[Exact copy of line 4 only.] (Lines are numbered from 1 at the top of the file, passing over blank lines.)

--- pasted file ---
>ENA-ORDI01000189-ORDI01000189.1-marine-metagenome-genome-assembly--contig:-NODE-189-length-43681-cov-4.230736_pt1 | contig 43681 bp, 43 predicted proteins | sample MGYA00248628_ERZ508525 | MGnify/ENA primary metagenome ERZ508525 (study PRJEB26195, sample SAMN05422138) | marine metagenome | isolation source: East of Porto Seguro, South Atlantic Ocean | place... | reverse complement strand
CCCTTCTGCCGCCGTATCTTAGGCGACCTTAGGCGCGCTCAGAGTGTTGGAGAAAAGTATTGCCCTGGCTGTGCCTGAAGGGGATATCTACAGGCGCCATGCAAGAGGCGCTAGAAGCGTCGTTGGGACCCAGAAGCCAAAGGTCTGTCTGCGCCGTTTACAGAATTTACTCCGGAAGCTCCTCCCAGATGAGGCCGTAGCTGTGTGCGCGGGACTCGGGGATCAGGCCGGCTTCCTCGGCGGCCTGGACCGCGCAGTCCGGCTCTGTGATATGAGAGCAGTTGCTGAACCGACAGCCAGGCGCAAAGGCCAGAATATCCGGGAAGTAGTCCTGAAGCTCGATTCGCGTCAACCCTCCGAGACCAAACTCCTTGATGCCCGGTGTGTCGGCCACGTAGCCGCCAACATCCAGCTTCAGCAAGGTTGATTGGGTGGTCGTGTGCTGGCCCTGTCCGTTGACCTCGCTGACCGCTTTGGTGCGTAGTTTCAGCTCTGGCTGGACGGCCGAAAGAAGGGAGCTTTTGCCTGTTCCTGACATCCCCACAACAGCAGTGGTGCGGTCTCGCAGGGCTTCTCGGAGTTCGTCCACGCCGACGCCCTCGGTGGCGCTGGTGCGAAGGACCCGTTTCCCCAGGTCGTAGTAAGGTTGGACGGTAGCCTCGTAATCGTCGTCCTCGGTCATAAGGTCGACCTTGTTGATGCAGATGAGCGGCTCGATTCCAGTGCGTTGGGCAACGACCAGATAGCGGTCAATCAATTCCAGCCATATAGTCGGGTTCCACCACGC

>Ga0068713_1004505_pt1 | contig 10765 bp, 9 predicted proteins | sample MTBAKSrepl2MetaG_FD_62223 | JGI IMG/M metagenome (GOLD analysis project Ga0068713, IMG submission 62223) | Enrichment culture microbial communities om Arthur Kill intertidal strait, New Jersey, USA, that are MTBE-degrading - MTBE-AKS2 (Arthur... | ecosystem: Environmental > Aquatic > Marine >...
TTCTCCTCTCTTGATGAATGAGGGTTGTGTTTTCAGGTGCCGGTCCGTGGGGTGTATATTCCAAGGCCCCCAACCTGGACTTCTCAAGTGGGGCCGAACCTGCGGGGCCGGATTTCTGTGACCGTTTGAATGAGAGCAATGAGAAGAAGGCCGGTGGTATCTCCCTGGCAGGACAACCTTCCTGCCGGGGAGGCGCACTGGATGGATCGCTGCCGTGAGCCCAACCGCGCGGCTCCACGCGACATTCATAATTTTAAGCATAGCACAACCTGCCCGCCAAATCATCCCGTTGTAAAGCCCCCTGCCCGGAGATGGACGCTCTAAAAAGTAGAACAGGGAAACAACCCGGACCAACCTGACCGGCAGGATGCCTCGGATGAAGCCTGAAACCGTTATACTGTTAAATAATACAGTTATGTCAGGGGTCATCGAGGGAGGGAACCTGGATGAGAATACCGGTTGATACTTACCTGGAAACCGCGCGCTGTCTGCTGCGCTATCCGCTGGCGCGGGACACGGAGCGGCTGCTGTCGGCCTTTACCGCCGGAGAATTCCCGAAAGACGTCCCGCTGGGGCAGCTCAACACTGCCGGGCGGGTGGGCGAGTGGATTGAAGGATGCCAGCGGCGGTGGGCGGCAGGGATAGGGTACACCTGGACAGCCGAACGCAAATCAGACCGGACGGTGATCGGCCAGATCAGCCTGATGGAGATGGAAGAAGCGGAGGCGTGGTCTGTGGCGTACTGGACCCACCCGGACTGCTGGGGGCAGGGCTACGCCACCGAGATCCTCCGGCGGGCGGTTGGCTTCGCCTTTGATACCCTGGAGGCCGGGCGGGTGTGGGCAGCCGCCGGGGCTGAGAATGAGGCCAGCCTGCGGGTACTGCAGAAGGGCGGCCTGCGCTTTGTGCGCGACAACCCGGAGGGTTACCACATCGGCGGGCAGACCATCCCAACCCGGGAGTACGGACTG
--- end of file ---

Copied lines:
TTCTCCTCTCTTGATGAATGAGGGTTGTGTTTTCAGGTGCCGGTCCGTGGGGTGTATATTCCAAGGCCCCCAACCTGGACTTCTCAAGTGGGGCCGAACCTGCGGGGCCGGATTTCTGTGACCGTTTGAATGAGAGCAATGAGAAGAAGGCCGGTGGTATCTCCCTGGCAGGACAACCTTCCTGCCGGGGAGGCGCACTGGATGGATCGCTGCCGTGAGCCCAACCGCGCGGCTCCACGCGACATTCATAATTTTAAGCATAGCACAACCTGCCCGCCAAATCATCCCGTTGTAAAGCCCCCTGCCCGGAGATGGACGCTCTAAAAAGTAGAACAGGGAAACAACCCGGACCAACCTGACCGGCAGGATGCCTCGGATGAAGCCTGAAACCGTTATACTGTTAAATAATACAGTTATGTCAGGGGTCATCGAGGGAGGGAACCTGGATGAGAATACCGGTTGATACTTACCTGGAAACCGCGCGCTGTCTGCTGCGCTATCCGCTGGCGCGGGACACGGAGCGGCTGCTGTCGGCCTTTACCGCCGGAGAATTCCCGAAAGACGTCCCGCTGGGGCAGCTCAACACTGCCGGGCGGGTGGGCGAGTGGATTGAAGGATGCCAGCGGCGGTGGGCGGCAGGGATAGGGTACACCTGGACAGCCGAACGCAAATCAGACCGGACGGTGATCGGCCAGATCAGCCTGATGGAGATGGAAGAAGCGGAGGCGTGGTCTGTGGCGTACTGGACCCACCCGGACTGCTGGGGGCAGGGCTACGCCACCGAGATCCTCCGGCGGGCGGTTGGCTTCGCCTTTGATACCCTGGAGGCCGGGCGGGTGTGGGCAGCCGCCGGGGCTGAGAATGAGGCCAGCCTGCGGGTACTGCAGAAGGGCGGCCTGCGCTTTGTGCGCGACAACCCGGAGGGTTACCACATCGGCGGGCAGACCATCCCAACCCGGGAGTACGGACTG